FOLLOWING A fresh directive from the Finance Ministry, public sector banks have started conducting forensic audits on all loan accounts above Rs 50 crore for any possible fraud, industry sources told The Indian Express.
After completion of the audits, the banks will prepare details of accounts that could potentially turn into non performing assets (NPAs), which will then be shared with the Government and investigative agencies for further action.
Accounts where any fraud is detected will be referred to the CBI after consultations with the chief vigilance officers of banks, sources said.
“We are undertaking this challenging task of auditing all accounts above Rs 50 crore. These are forensic audits being done in line with the Government’s initiative to detect frauds. For any account that is turning into NPA, we are seeking a borrower status report from the Central Economic Intelligence Bureau. This will help us identify whether the NPA is due to genuine business issues or some fraudulent activity,” a top official with a public sector bank told The Indian Express, on the condition of anonymity.
A forensic audit is used to examine a company or an individual’s financial information, which can be used as evidence in court. Such an audit helps in detection of fraud, wilful default, fund diversion and misreporting of accounts.
Loans over Rs 50 crore would essentially entail lending to medium-to-large corporates and would comprise a sizeable chunk of corporate loans. Bankers said the Government should have kept the threshold higher than Rs 50 crore as this has created a challenge of reviewing numerous accounts.
In the aftermath of the over Rs 12,000 crore letter of undertaking fraud at the Punjab National Bank, the Government directed the PSBs to examine all NPA accounts of over Rs 50 crore for possible fraud and wilful default. Banks have been asked to report the fraud cases to the CBI and also involve the Enforcement Directorate and the Directorate of Revenue Intelligence, if required.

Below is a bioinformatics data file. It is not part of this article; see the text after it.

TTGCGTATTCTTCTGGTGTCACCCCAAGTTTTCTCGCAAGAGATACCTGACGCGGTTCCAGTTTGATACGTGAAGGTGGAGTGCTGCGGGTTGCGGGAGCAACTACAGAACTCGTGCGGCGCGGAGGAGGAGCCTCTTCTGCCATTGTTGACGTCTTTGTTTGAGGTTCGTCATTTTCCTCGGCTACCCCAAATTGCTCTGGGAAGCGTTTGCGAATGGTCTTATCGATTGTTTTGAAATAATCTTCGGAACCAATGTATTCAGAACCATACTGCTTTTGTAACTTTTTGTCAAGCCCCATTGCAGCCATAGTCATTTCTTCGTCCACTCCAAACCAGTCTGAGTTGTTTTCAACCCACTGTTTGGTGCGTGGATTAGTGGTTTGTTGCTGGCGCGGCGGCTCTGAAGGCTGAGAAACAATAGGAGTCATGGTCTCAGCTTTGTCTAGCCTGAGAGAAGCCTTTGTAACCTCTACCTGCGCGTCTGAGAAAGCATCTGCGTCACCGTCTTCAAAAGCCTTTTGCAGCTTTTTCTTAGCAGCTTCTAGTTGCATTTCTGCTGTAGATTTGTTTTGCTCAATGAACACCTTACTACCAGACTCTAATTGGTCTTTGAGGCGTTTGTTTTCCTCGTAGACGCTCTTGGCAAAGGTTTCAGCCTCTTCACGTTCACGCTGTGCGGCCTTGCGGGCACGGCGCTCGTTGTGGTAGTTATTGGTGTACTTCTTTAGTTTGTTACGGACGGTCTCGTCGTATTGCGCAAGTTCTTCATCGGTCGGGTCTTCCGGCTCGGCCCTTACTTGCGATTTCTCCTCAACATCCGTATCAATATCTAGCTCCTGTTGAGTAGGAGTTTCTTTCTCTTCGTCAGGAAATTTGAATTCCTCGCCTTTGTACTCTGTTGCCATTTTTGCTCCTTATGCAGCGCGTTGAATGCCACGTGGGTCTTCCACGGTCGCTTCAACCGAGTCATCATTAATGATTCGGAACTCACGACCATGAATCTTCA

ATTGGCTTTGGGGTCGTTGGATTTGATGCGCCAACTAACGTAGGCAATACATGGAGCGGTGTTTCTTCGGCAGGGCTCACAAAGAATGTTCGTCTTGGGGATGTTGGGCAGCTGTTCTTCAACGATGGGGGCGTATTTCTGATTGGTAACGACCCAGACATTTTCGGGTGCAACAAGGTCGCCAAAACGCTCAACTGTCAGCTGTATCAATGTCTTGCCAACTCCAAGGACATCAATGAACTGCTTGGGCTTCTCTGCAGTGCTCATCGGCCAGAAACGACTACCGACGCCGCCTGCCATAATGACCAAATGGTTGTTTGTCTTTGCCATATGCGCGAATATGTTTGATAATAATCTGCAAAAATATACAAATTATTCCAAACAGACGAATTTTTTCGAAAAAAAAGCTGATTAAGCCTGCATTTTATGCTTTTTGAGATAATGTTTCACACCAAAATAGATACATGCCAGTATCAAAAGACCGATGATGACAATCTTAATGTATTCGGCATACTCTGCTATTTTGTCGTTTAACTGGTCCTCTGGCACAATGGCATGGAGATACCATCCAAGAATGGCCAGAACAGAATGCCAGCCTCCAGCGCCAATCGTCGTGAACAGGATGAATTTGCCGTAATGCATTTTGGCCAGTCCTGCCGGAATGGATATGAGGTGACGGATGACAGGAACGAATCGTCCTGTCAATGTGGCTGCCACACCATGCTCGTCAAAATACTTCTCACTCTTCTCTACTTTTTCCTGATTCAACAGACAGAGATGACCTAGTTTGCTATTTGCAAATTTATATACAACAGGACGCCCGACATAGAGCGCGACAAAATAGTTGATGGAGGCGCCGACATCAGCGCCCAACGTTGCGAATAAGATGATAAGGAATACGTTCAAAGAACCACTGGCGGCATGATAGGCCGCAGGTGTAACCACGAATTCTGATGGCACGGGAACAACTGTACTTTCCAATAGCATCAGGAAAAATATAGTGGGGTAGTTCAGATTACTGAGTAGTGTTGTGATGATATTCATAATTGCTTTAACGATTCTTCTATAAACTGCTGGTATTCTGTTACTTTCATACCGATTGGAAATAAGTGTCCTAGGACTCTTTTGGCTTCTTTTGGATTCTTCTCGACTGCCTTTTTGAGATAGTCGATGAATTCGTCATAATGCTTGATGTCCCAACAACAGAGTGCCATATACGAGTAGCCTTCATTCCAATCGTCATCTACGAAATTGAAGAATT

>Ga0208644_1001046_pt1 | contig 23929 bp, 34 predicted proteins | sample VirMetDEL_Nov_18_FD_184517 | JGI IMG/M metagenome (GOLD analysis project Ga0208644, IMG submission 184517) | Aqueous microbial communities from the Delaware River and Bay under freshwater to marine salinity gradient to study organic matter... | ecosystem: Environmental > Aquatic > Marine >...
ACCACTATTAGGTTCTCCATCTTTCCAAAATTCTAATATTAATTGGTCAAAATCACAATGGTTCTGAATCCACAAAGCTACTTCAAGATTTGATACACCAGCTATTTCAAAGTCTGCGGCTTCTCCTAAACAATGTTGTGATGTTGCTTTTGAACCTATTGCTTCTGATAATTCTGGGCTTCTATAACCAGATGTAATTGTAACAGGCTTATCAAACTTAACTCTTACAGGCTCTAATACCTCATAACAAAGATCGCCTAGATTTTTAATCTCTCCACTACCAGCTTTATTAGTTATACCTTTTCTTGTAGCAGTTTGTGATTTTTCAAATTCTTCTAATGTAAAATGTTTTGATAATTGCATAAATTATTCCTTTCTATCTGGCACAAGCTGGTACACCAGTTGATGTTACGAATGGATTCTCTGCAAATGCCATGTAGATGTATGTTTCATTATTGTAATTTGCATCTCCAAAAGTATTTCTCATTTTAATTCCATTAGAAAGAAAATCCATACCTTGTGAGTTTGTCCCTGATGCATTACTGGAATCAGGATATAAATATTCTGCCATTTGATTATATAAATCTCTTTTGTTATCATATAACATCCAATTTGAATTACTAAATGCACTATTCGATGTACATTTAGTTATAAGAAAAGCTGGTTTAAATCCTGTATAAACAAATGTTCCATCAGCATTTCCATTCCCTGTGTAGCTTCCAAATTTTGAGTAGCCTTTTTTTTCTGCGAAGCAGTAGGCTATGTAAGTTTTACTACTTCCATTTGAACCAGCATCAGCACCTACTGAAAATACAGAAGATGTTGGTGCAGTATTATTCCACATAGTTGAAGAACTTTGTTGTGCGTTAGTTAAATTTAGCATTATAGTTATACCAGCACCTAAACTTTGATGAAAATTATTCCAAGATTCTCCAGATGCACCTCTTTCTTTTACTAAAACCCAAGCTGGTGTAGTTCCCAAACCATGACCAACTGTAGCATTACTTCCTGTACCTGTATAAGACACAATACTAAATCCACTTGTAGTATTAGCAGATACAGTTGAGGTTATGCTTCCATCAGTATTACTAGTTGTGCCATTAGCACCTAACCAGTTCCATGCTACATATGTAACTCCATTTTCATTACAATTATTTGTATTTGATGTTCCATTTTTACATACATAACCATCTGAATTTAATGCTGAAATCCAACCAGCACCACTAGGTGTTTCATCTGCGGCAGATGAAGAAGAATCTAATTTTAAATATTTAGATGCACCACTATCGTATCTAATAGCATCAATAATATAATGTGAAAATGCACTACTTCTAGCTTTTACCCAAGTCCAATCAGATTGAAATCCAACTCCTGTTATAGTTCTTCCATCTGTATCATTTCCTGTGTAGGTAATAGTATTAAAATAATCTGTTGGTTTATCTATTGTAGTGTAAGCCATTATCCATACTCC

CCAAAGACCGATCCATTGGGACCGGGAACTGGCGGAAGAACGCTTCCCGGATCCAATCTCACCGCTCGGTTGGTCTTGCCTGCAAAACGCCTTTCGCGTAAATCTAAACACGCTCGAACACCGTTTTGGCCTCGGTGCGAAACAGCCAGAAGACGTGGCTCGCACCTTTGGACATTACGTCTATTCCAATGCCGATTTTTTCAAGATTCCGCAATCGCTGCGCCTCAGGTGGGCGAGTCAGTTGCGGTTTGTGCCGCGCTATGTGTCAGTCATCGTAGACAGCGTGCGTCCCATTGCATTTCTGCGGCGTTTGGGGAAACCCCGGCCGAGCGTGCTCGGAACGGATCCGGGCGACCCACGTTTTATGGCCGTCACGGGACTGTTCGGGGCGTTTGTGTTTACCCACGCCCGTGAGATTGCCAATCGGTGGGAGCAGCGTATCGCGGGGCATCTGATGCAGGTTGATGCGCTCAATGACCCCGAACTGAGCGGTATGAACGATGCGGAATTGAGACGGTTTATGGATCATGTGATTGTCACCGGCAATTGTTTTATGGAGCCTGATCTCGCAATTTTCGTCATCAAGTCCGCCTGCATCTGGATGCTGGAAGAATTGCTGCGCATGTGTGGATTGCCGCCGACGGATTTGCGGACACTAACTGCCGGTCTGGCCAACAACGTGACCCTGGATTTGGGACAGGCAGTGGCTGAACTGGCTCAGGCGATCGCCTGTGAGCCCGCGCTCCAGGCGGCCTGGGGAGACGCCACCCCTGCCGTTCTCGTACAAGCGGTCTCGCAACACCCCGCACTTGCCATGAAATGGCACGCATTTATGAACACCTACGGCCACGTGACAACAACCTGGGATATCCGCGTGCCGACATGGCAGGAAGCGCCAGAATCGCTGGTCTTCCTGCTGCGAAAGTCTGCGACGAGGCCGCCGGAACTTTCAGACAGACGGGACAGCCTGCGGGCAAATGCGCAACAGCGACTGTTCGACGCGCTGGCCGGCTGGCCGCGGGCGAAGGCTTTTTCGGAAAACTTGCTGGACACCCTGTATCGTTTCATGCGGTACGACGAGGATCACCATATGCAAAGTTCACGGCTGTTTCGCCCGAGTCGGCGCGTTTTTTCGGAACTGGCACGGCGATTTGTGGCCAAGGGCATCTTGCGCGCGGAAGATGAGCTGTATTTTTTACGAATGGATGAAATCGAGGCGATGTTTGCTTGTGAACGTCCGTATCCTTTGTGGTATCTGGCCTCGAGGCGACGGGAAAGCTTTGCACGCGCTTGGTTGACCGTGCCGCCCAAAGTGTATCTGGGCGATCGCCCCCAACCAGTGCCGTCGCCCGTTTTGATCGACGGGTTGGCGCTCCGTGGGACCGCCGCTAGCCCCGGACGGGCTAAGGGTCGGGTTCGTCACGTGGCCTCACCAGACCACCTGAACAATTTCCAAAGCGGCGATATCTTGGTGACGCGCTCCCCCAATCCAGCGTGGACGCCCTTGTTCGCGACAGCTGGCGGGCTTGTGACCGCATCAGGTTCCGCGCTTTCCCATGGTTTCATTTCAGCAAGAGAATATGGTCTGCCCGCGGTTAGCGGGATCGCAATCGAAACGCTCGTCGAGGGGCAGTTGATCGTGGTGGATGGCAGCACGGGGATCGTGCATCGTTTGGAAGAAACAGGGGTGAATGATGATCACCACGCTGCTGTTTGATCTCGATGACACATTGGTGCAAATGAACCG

A senior Finance Ministry official said these measures will help resurrect state-owned banks. “An across-the-board cleaning process is taking place in the (government) banks. Rs 250 crore and above accounts are being monitoring closely for any violation of loan conditions. Rs 50 crore and above accounts are being examined for wilful default and fraud. IBC (Insolvency and Bankruptcy Code) amendments are being moved. So the entire pain is front-loaded and the hope is that public sector banks will turn healthy in the near future,” the official said.
“There will be write backs, as the ongoing resolution of large loan accounts across various benches of the National Company Law Tribunal is expected to help banks to recover a significant portion. The ordinance on economic offenders should also work as a deterrent,” the official said.
Any write back from the written-off accounts would improve loan recoveries of the banks. On an average, almost 90 per cent of the NPAs written off by state-owned banks could not be recovered during the four years from 2014-15 to 2017-18, as per the Reserve Bank of India data.
Last Saturday, the government notified the Fugitive Economic Offenders Ordinance 2018 that provides for confiscating properties and assets of economic offenders like loan defaulters who flee the country. The provisions of the ordinance will apply to economic offenders who have left the country to avoid facing prosecution, or refuse to return to face prosecution, persons against whom an arrest warrant has been issued for a scheduled offence, as well as wilful bank loan defaulters with outstanding of over Rs 100 crore. It provides for confiscating assets even without conviction and paying off banks by selling the fugitive’s properties.
The Finance Ministry also mandated banks to collect passport details of borrowers taking loans of Rs 50 crore and more in order to prevent fraudsters from fleeing the country. For all existing loans of over Rs 50 crore, banks were asked to collect passport details of borrowers within 45 days.